8. “Adding random variables makes it extremely difficult, if not impossible, to determine what works and what doesn’t.”
Here’s the truth:
Adding more indicators on your chart doesn’t mean that the trade is guaranteed to be a winner.
It just adds more noise and possibly keeps you from making trading decisions.
But wait, there’s more!
The more indicators or random trading rules you add into your plan…
The harder it is to pinpoint which one of them works and what doesn’t.
Again, what’s the solution?
Well, it’s a solution that’s hard to stomach, but you must choose ONE indicator for:
- Trend filter
- Stop loss
- Take profit
Let me give you an example…
One indicator for trend filter
As you know, you can both long and short the markets.
To know which direction you should trade, you can consider using the 200-period moving average:
If the price is above the 200 MA = You look for long setups
If the price is below the 200 MA = You look for short setups
Simple, am I right?
One indicator for entries
For this example, I would be using the 14-period Relative Strength Index indicator.
To put it simply…
Wait for the price to close below RSI 50, then enter when the price closes above RSI 50:
That’s it, a simple and objective way to enter a trade!
One indicator for stop loss
At this point, I’m sure you already know how important having a stop loss is.
Now the question is, which indicator can identify where your stop loss would be objective?
In this case, I suggest using the Average True Range indicator then multiply its value by three (3 ATR) as a buffer.
How to use it, you may ask?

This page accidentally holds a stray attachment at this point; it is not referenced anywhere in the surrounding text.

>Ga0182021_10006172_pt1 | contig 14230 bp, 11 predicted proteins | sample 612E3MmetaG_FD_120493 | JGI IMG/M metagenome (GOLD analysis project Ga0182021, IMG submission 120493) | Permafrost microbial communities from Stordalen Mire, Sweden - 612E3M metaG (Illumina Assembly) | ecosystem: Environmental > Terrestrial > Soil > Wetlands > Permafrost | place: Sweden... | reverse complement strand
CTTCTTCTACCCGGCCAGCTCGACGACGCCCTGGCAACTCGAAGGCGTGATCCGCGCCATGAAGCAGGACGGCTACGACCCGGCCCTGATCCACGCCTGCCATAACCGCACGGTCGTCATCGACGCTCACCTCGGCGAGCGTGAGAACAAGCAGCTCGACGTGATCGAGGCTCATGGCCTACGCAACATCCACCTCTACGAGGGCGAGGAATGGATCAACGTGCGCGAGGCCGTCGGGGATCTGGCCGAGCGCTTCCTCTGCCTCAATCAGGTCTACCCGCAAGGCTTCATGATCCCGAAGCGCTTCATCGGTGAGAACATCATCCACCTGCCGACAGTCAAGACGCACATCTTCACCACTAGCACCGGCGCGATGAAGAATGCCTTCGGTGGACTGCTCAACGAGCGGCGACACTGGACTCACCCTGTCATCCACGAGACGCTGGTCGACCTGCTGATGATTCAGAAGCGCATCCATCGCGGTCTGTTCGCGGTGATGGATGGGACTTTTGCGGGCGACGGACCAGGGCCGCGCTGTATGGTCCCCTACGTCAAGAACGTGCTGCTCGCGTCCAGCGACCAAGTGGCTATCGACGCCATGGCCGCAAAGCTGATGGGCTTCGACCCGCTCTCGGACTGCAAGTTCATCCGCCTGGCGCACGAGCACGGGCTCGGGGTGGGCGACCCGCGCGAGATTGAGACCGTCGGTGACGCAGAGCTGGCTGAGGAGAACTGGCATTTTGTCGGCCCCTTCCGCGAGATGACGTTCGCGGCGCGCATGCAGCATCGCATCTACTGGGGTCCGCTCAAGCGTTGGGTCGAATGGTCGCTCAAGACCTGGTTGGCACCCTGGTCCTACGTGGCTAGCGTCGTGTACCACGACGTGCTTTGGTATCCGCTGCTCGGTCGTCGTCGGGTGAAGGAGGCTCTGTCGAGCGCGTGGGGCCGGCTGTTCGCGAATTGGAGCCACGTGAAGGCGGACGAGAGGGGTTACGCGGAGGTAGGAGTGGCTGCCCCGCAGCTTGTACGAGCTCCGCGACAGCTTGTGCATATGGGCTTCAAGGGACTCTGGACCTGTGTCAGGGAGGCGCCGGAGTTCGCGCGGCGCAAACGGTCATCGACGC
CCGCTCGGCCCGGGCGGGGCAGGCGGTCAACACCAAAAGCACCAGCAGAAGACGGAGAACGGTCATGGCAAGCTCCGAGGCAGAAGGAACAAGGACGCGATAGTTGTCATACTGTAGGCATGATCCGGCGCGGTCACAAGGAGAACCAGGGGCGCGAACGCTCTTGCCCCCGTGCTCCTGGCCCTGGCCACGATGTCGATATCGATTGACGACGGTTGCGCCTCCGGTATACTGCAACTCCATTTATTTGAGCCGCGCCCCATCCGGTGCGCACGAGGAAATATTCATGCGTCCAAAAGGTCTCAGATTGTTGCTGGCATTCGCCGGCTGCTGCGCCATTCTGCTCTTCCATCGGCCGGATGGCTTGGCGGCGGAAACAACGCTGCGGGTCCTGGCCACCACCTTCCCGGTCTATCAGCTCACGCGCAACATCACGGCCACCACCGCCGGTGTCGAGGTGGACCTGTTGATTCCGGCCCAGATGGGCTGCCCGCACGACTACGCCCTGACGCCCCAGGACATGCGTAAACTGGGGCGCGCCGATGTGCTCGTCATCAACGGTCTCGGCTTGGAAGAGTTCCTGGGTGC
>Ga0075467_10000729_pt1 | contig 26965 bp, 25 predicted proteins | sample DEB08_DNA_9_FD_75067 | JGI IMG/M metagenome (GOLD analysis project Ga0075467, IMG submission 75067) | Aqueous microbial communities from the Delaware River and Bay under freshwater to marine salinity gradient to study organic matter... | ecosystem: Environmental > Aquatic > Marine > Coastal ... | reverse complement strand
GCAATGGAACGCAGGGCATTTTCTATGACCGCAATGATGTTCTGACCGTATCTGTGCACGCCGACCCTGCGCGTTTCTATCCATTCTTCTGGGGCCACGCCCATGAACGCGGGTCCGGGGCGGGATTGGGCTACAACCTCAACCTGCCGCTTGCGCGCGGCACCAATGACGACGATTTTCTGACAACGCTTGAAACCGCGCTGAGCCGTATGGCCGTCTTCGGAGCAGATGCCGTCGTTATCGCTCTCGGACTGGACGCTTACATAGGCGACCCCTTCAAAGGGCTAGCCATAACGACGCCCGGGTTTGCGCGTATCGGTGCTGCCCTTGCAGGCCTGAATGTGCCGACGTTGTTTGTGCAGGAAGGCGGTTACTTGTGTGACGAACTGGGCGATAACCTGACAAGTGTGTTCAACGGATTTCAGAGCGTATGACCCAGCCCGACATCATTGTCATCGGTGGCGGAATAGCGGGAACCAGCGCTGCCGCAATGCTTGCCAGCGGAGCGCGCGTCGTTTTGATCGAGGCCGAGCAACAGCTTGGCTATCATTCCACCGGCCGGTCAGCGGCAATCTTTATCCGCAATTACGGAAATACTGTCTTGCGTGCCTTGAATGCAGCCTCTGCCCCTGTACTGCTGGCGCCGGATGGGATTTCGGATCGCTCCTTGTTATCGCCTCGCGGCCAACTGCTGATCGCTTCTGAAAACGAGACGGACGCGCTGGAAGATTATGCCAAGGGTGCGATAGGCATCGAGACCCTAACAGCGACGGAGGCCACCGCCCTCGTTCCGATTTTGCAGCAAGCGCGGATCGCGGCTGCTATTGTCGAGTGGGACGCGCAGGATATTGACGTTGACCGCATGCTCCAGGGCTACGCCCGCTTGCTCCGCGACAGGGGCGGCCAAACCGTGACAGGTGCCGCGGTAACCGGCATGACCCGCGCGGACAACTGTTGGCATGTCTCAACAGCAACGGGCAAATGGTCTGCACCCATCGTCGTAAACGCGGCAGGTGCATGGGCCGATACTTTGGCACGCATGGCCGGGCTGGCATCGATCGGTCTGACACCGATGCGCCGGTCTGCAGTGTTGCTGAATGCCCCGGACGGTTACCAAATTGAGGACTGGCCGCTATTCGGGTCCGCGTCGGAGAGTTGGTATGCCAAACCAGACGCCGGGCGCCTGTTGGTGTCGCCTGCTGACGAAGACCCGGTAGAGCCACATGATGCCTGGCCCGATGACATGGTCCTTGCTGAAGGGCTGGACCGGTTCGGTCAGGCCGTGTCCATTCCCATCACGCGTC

Just subtract your entry price from the ATR value:
Last but not least…
One indicator for taking profit
Unfortunately, how you take profits will depend on your trading method, so there could be many answers.
But if you are a trend follower, for example.
Then you can use the 20-period moving average.
Meaning, you will not sell your position until it closes below 20 MA:
Now I want you to promise me that you’ll backtest this strategy first before trading this live.
Can you see how these indicators complement and do not contradict each other?
You see, technical indicators are not magical lines on your chart that bring in profits.
They are tools, and how you use those tools makes them truly effective and efficient!
So, once you already have a set of objective rules in place, the next thing you want to do is to…
Execute your rules for 20-30 trades regardless of the result and find patterns on how you can improve them.
The reason why you’d want to use one indicator per category is for this exact reason:
To make it possible to know what works and what doesn’t.
Can you see how it’s all coming together?
Of course, it’s not easy to execute 20-30 trades flawlessly.
That’s why if you find that you’ve broken your trading rules, more than 50% of those trades…
It means that the only thing you should be improving is your trading routine and not your trading strategy.
On the other hand…
If you have consistently executed 20-30 trades without breaking your rules (mostly), then you now need to review your past trades and ask:
- Could you have prevented losing trades if you had used a 100-period moving average trend filter instead?
- Could your entry price be better if your RSI period is 7 instead of 14?
- Could you have reduced losses or stayed in the trade longer if you had a wider stop loss by using 6 ATR instead of 3 ATR?
- Could you have taken more profits if your trailing stop loss was an 8-period moving average instead of a 20-period moving average?
At this point, I don’t know since only your results will be able to answer those questions!
But this is what it means to find your “edge” in the market.
Not my edge.
Not other’s edge.
But YOUR edge in the market.
If you want more ways on how to journal your trades, check this out: How to Create a Trading Journal and Find Your Edge in the Markets
Whew, that’s a lot of lessons!
Applying them is no easy task, so feel free to get back to this guide from time to time.
But for now…
Let’s do a quick recap of what you’ve learned today.